China’s announcement that it will conduct further pollution inspections in 2018 and 2019 is constraining the supply of glycine, the main intermediate for glyphosate production, according to market intelligence firm CCM.
Glycine is a free-flowing crystalline material, produced at varying levels of purity and is used as a sweetener or taste enhancer, a buffering agent, re-absorbable amino acid, or as a chemical intermediate, especially in the production of the famous herbicide glyphosate. To sum it up, glycine is an important raw material which is widely used in industries of pesticides, pharmaceuticals, foods and feed. Particularly, it is very important in producing glyphosate as most glyphosate in China is produced by glycine method.
China’s glycine producers are mainly located in Hebei and Shandong provinces. Some glyphosate producers in Sichuan and Hubei provinces also have their own glycine capacity.
Due to the production chain of glyphosate, the markets of glycine and glyphosate are interdependent on each other. Accordingly, supply and demand for glycine can significantly influence operating rate of glycine-based glyphosate. In 2017, Hebei and Shandong were the main targets of the country’s environmental inspections. Production cuts there spur overall glycine prices across the country, and glyphosate prices also rose. Currently, environmental inspections are being carried out on a regular basis, and may become even more stringent in 2018. In this context, glycine supply will continue to be tight, pushing up market prices and restraining the downstream glyphosate operating rate, says CCM.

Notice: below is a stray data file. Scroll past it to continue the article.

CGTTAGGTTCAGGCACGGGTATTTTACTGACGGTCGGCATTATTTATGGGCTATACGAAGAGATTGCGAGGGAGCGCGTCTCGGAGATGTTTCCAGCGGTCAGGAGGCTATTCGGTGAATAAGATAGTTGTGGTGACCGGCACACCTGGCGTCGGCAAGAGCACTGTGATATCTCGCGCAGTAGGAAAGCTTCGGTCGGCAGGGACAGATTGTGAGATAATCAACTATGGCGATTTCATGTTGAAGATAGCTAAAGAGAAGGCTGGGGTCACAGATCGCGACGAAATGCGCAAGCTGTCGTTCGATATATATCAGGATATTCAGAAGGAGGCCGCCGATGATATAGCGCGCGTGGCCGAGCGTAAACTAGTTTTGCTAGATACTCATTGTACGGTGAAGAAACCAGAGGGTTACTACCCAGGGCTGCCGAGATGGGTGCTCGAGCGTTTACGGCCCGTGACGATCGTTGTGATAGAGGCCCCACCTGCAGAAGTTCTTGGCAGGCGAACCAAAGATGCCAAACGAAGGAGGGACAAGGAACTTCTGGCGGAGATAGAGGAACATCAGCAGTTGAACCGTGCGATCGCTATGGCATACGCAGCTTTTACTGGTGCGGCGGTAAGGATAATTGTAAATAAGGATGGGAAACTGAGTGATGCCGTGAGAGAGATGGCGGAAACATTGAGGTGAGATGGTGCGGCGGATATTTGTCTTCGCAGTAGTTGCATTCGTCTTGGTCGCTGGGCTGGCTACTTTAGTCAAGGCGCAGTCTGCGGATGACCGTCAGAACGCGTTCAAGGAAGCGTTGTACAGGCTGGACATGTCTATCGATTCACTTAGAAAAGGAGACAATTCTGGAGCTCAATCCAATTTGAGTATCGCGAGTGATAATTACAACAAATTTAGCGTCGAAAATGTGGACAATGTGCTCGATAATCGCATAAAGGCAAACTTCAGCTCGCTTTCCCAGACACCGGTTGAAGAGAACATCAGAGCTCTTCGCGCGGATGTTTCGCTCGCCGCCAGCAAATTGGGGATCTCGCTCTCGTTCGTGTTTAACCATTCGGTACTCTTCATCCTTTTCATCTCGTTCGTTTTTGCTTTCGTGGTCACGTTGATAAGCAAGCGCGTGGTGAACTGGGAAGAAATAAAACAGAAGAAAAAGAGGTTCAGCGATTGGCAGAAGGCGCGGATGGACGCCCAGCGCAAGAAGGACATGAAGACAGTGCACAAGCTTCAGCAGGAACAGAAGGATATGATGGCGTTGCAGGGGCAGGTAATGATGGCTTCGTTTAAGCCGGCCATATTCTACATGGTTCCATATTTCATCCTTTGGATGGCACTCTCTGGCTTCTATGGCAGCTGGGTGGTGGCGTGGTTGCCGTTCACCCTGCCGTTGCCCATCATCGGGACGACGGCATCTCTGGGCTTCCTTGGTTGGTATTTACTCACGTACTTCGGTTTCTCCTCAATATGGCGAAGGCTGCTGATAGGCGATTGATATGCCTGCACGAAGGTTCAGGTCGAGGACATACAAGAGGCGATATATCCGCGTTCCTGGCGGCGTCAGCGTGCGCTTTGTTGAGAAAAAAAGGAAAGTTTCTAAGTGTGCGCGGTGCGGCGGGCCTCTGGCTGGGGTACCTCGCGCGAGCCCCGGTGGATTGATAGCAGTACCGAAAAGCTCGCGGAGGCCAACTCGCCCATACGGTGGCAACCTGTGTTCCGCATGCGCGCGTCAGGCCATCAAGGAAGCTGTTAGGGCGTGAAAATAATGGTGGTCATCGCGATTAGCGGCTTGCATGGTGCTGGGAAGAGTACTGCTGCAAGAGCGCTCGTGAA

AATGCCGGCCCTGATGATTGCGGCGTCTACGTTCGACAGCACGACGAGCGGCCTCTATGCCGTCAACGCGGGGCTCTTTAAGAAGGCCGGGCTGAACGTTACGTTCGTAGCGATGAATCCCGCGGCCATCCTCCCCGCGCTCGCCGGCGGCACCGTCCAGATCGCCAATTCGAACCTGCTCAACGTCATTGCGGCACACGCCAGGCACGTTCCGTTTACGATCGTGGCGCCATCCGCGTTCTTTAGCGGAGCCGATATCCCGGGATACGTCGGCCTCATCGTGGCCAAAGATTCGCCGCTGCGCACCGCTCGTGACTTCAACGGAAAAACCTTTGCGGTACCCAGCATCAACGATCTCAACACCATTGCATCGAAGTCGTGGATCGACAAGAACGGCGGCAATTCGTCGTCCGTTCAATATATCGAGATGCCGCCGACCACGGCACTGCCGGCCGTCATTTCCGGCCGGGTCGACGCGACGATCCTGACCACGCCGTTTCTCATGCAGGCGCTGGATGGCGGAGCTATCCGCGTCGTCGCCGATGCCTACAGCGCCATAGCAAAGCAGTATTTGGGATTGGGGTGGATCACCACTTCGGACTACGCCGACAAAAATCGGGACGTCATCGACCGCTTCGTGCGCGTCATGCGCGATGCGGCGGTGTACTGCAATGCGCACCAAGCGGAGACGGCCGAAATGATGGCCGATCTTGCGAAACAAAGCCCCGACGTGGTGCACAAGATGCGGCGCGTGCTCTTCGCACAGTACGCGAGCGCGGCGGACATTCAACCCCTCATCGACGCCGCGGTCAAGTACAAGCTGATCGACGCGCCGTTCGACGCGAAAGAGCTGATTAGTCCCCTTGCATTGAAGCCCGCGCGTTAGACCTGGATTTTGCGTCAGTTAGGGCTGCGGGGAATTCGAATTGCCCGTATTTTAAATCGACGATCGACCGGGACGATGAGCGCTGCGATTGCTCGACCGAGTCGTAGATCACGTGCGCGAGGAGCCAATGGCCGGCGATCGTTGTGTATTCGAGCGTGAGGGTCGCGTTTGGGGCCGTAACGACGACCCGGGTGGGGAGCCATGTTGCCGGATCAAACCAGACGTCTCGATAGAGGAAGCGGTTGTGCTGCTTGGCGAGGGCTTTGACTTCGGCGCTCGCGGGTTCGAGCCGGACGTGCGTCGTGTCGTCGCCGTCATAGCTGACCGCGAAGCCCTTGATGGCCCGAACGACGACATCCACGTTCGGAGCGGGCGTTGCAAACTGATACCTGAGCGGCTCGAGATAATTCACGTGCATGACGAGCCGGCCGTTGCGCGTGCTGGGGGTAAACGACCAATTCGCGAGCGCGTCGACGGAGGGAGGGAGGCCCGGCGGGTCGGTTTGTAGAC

New Environmental Pollution Inspection Announcements
Recently the Ministry of Environmental Protection of the People’s Republic of China announced that it plans to launch a second round of central environmental inspections in 2019. The first round was held from the end of 2015 to the end of 2017, which involved 31 provinces and solved many outstanding issues. According to CCM, pollution prevention and control will continue being the focus in the next three years, particularly significant reduction of PM2.5 concentration. It is known that besides Beijing-Tianjin-Hebei Region and its surroundings and Yangtze River Delta Region, the Fenhe-Weihe Plain will also be listed in the key regions for air pollution control. Industry insiders widely believe that this will keep spurring up chemical prices. In 2016–2017, affected by environmental inspection, PMIDA, glycine and glyphosate technical saw rises of 22.70%, 33.11% and 37.11% respectively. Currently, many provinces are eliminating chemical companies that cause environmental pollution.
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